Our understanding of thrombosis formation has evolved significantly ever since physician Rudolf Virchow proposed his “triad” theory in 1856. Modern science has elucidated the mechanisms of stasis, hypercoagulability, and endothelial dysfunction. Today, we have a firm understanding of the key molecular factors involved in the coagulation cascade and fibrinolytic system, as well as the underlying genetic influences. This knowledge of cellular and genetic contributors has been translated into diverse pharmaceutical interventions. Here, we examine the molecular and cellular mechanisms of thrombosis and its associated pathologies. We also review the current state of pharmacologic interventions, including pro- and anti-thrombotics, direct oral anticoagulants, and anti-platelet therapies. The pharmacogenetic factors that guide clinical decision making and prognosis are described in detail. Finally, we explore new approaches to thrombosis drug discovery, repurposing, and diagnostics. We argue that network biology tools will enable a systems pharmacology revolution in the next generation of interventions, facilitating precision medicine applications and ultimately leading to improved patient outcomes.
2015
Monie DD, Bhatia SK. Bioprinting of Dynamic Human Organs-on-Chips: Enabling Technologies for Rapid Drug Development and Personalized Medicine. In: Turksen K Bioprinting in Regenerative Medicine. 1st ed. New York: Springer ; 2015. pp. 123-137. Publisher's VersionAbstract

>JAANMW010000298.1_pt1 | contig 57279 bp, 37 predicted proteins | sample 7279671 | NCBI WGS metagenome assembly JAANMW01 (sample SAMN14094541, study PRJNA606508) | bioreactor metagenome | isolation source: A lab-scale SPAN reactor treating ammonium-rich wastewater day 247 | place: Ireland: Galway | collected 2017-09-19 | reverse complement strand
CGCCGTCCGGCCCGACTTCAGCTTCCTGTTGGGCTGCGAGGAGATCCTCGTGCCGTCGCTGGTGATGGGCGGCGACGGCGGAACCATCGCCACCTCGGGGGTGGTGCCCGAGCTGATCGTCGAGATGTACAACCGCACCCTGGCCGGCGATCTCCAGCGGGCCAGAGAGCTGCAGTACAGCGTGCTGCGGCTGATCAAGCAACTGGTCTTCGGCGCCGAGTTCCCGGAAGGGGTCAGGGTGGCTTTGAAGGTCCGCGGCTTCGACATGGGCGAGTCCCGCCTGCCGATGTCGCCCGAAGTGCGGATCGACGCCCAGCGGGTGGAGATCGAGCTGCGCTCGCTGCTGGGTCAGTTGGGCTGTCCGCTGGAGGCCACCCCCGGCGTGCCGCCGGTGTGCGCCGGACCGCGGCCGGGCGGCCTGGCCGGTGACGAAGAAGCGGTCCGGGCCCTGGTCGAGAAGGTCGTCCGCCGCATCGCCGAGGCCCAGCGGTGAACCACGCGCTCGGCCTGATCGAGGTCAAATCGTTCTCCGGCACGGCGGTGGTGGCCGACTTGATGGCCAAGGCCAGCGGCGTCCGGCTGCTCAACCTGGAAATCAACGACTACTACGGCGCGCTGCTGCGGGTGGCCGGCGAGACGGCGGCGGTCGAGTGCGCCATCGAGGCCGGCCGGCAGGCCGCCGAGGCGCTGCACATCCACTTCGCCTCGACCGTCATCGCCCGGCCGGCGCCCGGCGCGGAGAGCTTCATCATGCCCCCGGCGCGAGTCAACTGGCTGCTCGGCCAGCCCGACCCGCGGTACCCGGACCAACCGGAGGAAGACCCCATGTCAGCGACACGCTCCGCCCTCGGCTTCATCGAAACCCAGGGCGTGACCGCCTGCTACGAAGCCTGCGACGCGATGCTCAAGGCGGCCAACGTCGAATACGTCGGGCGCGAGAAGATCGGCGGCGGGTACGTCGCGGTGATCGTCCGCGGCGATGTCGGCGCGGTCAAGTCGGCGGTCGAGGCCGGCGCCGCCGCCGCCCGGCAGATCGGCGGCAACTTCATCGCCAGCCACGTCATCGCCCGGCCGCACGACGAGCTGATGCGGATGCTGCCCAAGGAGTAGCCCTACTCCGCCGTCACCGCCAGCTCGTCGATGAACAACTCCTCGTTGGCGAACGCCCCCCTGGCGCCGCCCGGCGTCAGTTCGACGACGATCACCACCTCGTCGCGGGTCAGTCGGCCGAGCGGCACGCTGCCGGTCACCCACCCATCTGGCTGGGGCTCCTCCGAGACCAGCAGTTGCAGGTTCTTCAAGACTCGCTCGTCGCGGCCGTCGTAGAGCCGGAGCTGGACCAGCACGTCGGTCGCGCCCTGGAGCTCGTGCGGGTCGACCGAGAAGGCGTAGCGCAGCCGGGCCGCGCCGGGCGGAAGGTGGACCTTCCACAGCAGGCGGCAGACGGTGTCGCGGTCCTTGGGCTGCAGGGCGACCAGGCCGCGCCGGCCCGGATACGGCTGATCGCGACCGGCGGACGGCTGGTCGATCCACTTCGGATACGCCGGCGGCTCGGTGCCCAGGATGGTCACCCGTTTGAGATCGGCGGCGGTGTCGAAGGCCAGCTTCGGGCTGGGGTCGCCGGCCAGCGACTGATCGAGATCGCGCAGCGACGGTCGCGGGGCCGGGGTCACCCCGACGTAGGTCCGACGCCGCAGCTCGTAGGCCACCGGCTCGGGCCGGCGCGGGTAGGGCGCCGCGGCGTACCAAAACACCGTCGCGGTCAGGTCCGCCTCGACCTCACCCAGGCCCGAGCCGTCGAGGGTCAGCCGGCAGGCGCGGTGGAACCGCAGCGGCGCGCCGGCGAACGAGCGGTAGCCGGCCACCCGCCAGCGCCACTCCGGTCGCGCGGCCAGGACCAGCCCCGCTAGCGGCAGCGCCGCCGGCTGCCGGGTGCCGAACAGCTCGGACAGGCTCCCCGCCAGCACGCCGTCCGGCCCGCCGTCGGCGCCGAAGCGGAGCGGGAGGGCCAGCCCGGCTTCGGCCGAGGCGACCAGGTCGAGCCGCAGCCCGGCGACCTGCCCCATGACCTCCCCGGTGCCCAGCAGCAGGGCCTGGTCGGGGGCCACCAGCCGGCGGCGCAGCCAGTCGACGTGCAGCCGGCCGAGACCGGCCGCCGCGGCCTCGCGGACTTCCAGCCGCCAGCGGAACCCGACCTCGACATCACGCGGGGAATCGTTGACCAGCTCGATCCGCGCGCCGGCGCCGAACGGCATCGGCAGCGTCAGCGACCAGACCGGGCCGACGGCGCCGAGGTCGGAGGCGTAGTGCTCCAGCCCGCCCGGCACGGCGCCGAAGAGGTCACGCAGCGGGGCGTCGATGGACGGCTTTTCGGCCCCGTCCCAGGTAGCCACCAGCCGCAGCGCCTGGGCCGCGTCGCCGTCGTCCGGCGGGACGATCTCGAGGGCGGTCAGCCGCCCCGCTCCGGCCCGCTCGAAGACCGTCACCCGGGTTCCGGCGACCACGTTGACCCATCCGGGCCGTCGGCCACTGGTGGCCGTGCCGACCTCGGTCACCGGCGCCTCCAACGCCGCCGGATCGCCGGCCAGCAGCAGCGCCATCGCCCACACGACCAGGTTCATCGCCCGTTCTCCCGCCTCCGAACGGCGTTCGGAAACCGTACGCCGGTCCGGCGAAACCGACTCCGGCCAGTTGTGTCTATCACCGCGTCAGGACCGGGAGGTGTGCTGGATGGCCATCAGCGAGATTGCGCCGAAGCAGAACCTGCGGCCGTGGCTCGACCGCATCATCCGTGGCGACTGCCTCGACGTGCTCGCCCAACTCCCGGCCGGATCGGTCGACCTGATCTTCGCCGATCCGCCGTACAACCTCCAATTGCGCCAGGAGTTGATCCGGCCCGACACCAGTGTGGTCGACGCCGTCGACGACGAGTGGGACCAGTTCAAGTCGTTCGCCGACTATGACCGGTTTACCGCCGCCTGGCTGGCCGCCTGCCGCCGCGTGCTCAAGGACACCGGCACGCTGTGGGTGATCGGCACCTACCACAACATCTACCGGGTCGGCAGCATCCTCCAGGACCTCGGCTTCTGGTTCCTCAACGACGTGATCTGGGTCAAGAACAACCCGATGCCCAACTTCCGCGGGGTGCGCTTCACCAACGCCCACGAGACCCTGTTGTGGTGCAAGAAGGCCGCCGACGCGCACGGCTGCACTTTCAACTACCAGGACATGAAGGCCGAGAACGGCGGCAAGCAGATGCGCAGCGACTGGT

Dynamic human organs-on-chips are microfluidic devices capable of reproducing the physiology of human organs, accurately simulating both normal and disease states. These microphysiological systems offer more predictive and ethical alternatives both to animal-based preclinical drug studies and to cell-based in vitro diagnostics. But multiple organs-on-chips must be connected together in order to emulate the full human body. Therefore, new and more complex organs-on-chips that are more representative and versatile need to be designed and developed. The most salient challenge lies in their fabrication. Current prototypes rely on traditional microfluidic and microelectromechanical system methods that are too time-consuming for rapid prototyping, troubleshooting, and customization. Newer three-dimensional bioprinting technologies can help facilitate fabrication and deployment of next generation organs-on-chips. This review of the literature provides background on the clinical utility of dynamic human organs-on-chips. It lays out their design and fabrication requirements in the context of state of the art bioprinting technologies. It also proposes development pathways for bioprinted organs-on-chips to engineer more predictive designs. Finally, regulatory considerations and the impact of future bioprinting approaches on organ-on-chips are discussed with emphasis on enabling an era of personalized medicine.

2012